|Publication number||US5029338 A|
|Application number||US 07/244,343|
|Publication date||Jul 2, 1991|
|Filing date||Sep 15, 1988|
|Priority date||Oct 19, 1987|
|Also published as||DE8714009U1, EP0312850A1, EP0312850B1|
|Publication number||07244343, 244343, US 5029338 A, US 5029338A, US-A-5029338, US5029338 A, US5029338A|
|Inventors||Horst Aichinger, Karlheinz Koehler|
|Original Assignee||Siemens Aktiengesellschaft|
|Export Citation||BiBTeX, EndNote, RefMan|
|Patent Citations (12), Referenced by (30), Classifications (16), Legal Events (4)|
|External Links: USPTO, USPTO Assignment, Espacenet|
1. Field of the Invention
The present invention is directed to an x-ray diagnostics installation, and in particular to such an installation having means for monitoring the average image brightness on the output luminescent screen of the x-ray image intensifier, and controlling the operation of the x-ray tube based thereon.
2. Description of the Prior Art
An x-ray diagnostics installation is disclosed in European Application 0 217 456 which includes a detector for the average image brightness of the output luminescent screen of the x-ray image intensifier in a predetermined region of the screen. The detector is a semiconductor surface on which the entire output image of the x-ray image intensifier output screen can be imaged, and includes means for selecting a predetermined region of the semiconductor surface for use in generating the control signal. The detector consists of an array of a plurality of individual detector elements, the outputs of the individual elements being combined to form a brightness signal for the selected measuring field An output amplifier must be provided for each detector element, which requires a considerable circuit outlay, and reduces the resolution obtainable by the array because of the physical space which must be occupied by each amplifier, thereby limiting the number of detector elements which can be provided in a given area.
It is an object of the present invention to provide an x-ray diagnostics installation of the type described above wherein the circuit outlay is reduced, and wherein measuring fields having variable shapes can be selected.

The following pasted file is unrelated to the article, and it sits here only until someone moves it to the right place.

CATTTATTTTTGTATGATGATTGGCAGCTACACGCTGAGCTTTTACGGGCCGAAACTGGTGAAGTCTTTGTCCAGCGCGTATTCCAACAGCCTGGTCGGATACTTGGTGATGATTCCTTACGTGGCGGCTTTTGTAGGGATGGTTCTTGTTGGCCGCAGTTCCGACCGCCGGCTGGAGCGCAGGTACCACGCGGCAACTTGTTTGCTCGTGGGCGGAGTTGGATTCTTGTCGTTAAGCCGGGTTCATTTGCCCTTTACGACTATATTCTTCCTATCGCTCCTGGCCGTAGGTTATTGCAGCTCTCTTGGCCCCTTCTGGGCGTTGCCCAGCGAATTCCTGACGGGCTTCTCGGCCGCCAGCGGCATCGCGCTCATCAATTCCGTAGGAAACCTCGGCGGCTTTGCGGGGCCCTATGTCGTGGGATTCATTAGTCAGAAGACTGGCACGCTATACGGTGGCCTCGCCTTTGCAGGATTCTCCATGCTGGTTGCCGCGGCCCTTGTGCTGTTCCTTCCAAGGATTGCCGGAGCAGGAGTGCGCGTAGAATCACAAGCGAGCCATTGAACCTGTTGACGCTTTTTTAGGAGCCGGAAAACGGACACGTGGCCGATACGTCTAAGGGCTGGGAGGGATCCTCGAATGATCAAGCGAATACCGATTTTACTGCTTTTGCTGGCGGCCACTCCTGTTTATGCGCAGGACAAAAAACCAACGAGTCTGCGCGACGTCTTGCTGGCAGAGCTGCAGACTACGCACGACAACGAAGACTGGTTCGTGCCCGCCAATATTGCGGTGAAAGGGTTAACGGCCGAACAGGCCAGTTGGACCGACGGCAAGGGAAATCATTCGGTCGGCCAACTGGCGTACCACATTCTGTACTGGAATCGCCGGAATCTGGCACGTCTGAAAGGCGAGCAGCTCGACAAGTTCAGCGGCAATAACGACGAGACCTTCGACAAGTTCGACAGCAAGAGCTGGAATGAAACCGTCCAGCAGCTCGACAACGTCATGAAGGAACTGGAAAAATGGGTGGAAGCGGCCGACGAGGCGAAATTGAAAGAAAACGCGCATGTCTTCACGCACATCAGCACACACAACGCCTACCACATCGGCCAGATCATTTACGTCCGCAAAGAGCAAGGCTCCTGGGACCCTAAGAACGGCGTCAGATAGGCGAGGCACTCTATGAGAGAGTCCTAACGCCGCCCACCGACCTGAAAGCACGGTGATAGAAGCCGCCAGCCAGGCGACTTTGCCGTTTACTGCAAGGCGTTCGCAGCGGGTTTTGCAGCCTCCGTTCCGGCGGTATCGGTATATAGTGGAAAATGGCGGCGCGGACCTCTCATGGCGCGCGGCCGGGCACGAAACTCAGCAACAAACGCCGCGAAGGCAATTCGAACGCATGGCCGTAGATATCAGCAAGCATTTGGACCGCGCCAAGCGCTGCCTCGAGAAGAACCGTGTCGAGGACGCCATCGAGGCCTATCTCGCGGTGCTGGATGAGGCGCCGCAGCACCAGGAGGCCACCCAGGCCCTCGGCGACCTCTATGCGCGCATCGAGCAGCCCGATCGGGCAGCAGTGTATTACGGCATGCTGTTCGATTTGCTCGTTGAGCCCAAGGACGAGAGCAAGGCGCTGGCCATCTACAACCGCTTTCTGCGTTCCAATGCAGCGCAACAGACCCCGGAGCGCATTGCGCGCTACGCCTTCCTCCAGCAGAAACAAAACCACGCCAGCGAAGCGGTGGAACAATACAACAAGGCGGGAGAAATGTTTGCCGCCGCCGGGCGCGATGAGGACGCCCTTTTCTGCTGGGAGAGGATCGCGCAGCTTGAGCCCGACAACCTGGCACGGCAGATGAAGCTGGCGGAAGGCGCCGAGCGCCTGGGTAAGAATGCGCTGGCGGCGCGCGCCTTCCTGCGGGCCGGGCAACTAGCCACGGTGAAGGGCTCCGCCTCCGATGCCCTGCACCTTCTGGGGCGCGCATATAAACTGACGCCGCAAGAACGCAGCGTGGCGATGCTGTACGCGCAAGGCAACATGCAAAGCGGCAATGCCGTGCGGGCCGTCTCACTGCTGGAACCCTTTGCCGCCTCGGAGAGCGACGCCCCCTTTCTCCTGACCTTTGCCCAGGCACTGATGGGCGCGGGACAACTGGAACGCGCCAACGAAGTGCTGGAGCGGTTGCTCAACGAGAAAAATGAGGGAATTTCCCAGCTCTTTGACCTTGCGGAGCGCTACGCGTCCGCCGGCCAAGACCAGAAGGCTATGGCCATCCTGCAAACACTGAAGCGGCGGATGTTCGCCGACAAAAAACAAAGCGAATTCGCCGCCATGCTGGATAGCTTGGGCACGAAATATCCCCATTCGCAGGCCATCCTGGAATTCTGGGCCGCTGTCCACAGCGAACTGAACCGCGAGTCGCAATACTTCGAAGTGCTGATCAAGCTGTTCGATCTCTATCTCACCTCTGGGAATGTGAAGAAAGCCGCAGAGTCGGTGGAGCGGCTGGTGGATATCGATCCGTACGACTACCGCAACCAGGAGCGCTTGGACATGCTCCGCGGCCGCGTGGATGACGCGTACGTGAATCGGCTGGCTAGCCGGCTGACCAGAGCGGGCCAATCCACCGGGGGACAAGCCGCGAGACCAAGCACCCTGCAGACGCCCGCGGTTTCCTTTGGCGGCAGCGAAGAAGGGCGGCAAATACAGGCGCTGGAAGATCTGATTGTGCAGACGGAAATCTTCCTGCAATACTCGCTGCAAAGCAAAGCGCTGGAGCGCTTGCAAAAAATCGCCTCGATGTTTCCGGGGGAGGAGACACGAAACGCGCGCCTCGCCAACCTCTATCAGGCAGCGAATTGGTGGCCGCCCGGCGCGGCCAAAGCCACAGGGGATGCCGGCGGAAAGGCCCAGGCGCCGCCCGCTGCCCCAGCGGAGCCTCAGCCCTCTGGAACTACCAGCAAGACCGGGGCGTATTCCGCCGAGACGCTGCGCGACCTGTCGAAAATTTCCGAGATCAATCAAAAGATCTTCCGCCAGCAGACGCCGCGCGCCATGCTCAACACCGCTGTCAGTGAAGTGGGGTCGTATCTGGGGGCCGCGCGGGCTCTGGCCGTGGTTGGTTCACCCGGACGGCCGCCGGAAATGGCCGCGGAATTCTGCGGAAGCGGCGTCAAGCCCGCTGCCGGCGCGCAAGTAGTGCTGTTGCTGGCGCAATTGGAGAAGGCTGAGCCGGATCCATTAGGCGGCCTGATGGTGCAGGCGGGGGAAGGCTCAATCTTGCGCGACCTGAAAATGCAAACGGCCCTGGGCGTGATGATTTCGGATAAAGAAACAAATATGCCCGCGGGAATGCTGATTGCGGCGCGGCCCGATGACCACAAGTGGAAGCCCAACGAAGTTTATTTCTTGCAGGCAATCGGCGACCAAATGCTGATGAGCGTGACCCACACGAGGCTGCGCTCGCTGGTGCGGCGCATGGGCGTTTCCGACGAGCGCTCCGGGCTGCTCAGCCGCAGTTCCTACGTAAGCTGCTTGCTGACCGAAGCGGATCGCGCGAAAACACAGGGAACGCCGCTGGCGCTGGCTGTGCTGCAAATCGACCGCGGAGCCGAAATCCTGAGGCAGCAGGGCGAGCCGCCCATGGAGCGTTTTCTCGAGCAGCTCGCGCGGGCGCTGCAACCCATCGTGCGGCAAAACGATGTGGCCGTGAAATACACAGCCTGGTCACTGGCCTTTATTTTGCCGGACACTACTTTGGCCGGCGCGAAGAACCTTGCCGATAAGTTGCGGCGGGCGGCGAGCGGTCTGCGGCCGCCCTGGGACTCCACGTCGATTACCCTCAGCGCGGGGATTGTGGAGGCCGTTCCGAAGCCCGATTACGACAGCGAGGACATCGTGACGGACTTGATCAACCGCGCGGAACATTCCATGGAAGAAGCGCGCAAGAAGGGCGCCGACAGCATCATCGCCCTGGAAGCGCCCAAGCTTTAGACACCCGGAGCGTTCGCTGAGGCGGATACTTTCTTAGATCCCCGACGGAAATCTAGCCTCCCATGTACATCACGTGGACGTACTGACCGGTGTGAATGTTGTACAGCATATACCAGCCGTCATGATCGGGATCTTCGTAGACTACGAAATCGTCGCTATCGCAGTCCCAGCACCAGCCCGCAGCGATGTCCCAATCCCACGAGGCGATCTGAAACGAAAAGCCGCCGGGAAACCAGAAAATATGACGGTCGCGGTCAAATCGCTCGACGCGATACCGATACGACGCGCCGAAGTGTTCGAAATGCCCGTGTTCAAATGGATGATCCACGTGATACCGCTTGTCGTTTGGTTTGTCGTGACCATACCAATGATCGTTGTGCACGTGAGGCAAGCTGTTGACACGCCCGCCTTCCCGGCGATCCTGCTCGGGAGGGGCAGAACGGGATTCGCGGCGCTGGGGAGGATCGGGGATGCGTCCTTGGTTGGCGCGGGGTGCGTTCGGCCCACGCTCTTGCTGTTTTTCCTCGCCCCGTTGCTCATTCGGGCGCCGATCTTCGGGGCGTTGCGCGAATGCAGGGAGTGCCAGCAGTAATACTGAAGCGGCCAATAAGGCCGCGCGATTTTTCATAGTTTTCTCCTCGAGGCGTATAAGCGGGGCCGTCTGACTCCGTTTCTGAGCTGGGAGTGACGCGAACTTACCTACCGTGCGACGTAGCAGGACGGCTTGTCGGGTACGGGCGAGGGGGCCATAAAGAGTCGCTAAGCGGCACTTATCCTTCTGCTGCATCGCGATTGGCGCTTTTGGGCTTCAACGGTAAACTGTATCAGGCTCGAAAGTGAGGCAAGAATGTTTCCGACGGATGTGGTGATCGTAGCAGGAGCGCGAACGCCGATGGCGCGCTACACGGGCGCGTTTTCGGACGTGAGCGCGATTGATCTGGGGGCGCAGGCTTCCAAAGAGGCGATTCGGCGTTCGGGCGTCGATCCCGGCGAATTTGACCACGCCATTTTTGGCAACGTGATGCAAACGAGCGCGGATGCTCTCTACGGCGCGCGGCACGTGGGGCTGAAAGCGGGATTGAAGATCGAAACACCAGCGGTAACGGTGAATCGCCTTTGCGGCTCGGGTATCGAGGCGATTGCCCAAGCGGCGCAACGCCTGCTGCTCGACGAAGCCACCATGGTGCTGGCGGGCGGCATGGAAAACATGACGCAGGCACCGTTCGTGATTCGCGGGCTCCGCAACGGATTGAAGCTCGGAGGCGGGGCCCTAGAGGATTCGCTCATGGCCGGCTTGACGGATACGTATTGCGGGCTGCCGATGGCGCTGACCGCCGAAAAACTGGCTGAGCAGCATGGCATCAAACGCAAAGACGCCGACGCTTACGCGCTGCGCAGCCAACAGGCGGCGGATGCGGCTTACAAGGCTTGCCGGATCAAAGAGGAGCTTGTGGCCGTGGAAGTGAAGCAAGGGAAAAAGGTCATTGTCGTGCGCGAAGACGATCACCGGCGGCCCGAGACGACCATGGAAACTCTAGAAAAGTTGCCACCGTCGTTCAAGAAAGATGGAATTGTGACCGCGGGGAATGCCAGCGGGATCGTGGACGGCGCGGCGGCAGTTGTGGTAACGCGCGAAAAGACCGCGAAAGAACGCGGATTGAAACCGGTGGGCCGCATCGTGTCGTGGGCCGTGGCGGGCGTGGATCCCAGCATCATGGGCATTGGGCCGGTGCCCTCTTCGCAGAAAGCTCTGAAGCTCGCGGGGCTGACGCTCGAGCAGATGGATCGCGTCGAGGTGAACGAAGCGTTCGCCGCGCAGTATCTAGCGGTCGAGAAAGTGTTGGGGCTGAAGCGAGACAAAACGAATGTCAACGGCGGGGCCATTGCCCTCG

The above object is achieved in accordance with the principles of the present invention in an x-ray diagnostics installation wherein the detector is a large-area semiconductor detector, with a diaphragm disposed in front thereof consisting of a liquid crystal matrix. The diaphragm is controlled by a control unit, which selects a predetermined region of the total area of the semiconductor detector on which light will be permitted to be incident. A particularly low circuit outlay for signal editing results. Selection of the measuring field using the liquid crystal matrix is accomplished electronically. In contrast to the conventional array of light-sensitive discrete elements, only a single amplifier is required in accordance with the principles of the present invention, instead of the large number of amplifiers required to form the measured signal in conventional units.
FIG. 1 is a schematic block diagram of an x-ray diagnostics installation constructed in accordance with the principles of the present invention.
FIG. 2 is a plan view of a detector constructed in accordance with the principles of the present invention for use in the x-ray diagnostics installation of FIG. 1.
An x-ray diagnostics installation constructed in accordance with the principles of the present invention is shown in FIG. 1. The installation includes an x-ray tube 1 which is fed by a high voltage generator 2. A patient 3 is transilluminated by x-radiation generated by the x-ray tube. X-radiation attenuated by the patient 3 is incident on an input screen of an x-ray image intensifier 4. A light image corresponding to the x-ray image is present on the output luminescent screen of the x-ray image intensifier 4. The light from this image is supplied to a video camera 5, which generates a signal supplied to a video processor 6, for display on a TV monitor 7.
To maintain the average picture brightness in a measuring field of the output screen of the x-ray image intensifier 4 at a constant level, a semi-reflective mirror 14 directs a portion of the light from the output luminescent screen to a semiconductor detector 8. The semiconductor detector 8 functions as an actual value generator, and supplies a signal to an actual value input of a comparator 9 via a transducer 10. The comparator 9 is supplied with a rated value 11, which may be set, for example, by a potentiometer 12. Depending upon the difference between the actual value and the rated value, the high voltage generator 2 is controlled by a brightness control 13, connected to the output of the comparator 9. The operating parameters of the x-ray tube, such as filament voltage and current, can be adjusted to generate an x-ray dose to maintain a desired brightness level. The semiconductor detector 8 has a surface on which the entire output image of the x-ray image intensifier 4 can be imaged by the semi-reflective mirror 14. A control unit 15 electronically selects a region of the semiconductor detector 8 which will be used to generate the actual value signal, in accordance with a desired measuring field. The semiconductor detector 8 permits selection of a number of different measuring fields, which may vary in position, shape and size.